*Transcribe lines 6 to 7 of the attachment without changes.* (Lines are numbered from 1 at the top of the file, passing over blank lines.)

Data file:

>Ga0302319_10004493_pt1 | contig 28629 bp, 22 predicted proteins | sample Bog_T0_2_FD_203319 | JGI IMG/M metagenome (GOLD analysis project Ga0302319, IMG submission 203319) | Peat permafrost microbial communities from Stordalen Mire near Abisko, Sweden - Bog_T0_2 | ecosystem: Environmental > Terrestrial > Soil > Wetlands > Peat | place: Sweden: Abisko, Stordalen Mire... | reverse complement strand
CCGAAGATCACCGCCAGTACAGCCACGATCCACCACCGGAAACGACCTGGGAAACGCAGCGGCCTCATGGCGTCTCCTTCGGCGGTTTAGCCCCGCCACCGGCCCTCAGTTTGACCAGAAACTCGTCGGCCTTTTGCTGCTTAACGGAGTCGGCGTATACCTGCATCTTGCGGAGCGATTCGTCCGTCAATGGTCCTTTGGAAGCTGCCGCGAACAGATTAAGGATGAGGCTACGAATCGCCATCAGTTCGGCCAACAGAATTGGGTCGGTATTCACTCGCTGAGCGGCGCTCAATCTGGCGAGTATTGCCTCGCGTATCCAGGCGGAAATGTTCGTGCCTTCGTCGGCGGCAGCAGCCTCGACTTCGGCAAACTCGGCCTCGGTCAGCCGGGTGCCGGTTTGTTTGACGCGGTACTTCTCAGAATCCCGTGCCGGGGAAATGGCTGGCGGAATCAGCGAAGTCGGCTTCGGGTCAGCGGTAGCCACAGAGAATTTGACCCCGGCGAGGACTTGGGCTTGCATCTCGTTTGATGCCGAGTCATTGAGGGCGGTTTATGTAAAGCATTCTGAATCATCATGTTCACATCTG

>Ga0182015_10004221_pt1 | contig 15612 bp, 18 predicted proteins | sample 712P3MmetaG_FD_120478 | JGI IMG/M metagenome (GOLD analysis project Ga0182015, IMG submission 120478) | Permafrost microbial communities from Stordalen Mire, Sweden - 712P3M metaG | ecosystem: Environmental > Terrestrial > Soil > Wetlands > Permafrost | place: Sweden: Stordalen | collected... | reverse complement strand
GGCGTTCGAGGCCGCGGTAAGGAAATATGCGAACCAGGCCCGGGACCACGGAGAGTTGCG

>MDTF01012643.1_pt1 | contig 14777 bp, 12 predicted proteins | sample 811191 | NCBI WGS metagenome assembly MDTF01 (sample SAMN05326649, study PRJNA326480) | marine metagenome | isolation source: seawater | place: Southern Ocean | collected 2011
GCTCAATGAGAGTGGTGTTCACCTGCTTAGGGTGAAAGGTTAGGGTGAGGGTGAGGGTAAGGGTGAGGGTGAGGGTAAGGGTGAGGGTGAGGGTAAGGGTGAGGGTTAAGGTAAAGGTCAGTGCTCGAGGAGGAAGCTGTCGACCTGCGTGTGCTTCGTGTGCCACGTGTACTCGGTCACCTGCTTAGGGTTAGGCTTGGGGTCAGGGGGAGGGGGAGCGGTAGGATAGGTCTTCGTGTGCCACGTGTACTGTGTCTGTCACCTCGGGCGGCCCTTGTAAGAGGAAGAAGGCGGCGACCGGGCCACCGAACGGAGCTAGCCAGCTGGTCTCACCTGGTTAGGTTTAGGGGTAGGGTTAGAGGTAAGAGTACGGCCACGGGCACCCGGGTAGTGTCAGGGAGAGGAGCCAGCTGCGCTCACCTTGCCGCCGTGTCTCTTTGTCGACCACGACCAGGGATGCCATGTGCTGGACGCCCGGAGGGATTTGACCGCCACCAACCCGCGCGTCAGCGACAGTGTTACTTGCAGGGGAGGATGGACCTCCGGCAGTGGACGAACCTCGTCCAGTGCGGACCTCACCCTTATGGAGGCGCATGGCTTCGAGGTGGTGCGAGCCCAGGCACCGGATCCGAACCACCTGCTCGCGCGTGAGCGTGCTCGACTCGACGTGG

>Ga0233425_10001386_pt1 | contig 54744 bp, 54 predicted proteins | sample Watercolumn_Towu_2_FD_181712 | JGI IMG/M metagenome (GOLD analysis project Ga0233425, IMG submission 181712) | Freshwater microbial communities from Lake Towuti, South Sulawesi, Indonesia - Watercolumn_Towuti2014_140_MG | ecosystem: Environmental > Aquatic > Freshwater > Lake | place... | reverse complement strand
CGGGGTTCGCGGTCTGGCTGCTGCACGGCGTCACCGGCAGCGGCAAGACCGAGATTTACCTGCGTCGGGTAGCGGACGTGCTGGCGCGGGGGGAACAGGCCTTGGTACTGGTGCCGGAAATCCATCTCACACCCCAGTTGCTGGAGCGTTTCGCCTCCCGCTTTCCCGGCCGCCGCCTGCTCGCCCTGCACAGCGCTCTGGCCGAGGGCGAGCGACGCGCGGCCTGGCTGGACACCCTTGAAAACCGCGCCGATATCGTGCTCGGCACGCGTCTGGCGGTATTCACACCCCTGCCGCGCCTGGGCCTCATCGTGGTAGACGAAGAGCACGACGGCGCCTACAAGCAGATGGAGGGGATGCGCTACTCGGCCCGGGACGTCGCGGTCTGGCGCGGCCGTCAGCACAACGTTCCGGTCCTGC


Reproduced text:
GCTCAATGAGAGTGGTGTTCACCTGCTTAGGGTGAAAGGTTAGGGTGAGGGTGAGGGTAAGGGTGAGGGTGAGGGTAAGGGTGAGGGTGAGGGTAAGGGTGAGGGTTAAGGTAAAGGTCAGTGCTCGAGGAGGAAGCTGTCGACCTGCGTGTGCTTCGTGTGCCACGTGTACTCGGTCACCTGCTTAGGGTTAGGCTTGGGGTCAGGGGGAGGGGGAGCGGTAGGATAGGTCTTCGTGTGCCACGTGTACTGTGTCTGTCACCTCGGGCGGCCCTTGTAAGAGGAAGAAGGCGGCGACCGGGCCACCGAACGGAGCTAGCCAGCTGGTCTCACCTGGTTAGGTTTAGGGGTAGGGTTAGAGGTAAGAGTACGGCCACGGGCACCCGGGTAGTGTCAGGGAGAGGAGCCAGCTGCGCTCACCTTGCCGCCGTGTCTCTTTGTCGACCACGACCAGGGATGCCATGTGCTGGACGCCCGGAGGGATTTGACCGCCACCAACCCGCGCGTCAGCGACAGTGTTACTTGCAGGGGAGGATGGACCTCCGGCAGTGGACGAACCTCGTCCAGTGCGGACCTCACCCTTATGGAGGCGCATGGCTTCGAGGTGGTGCGAGCCCAGGCACCGGATCCGAACCACCTGCTCGCGCGTGAGCGTGCTCGACTCGACGTGG

>Ga0233425_10001386_pt1 | contig 54744 bp, 54 predicted proteins | sample Watercolumn_Towu_2_FD_181712 | JGI IMG/M metagenome (GOLD analysis project Ga0233425, IMG submission 181712) | Freshwater microbial communities from Lake Towuti, South Sulawesi, Indonesia - Watercolumn_Towuti2014_140_MG | ecosystem: Environmental > Aquatic > Freshwater > Lake | place... | reverse complement strand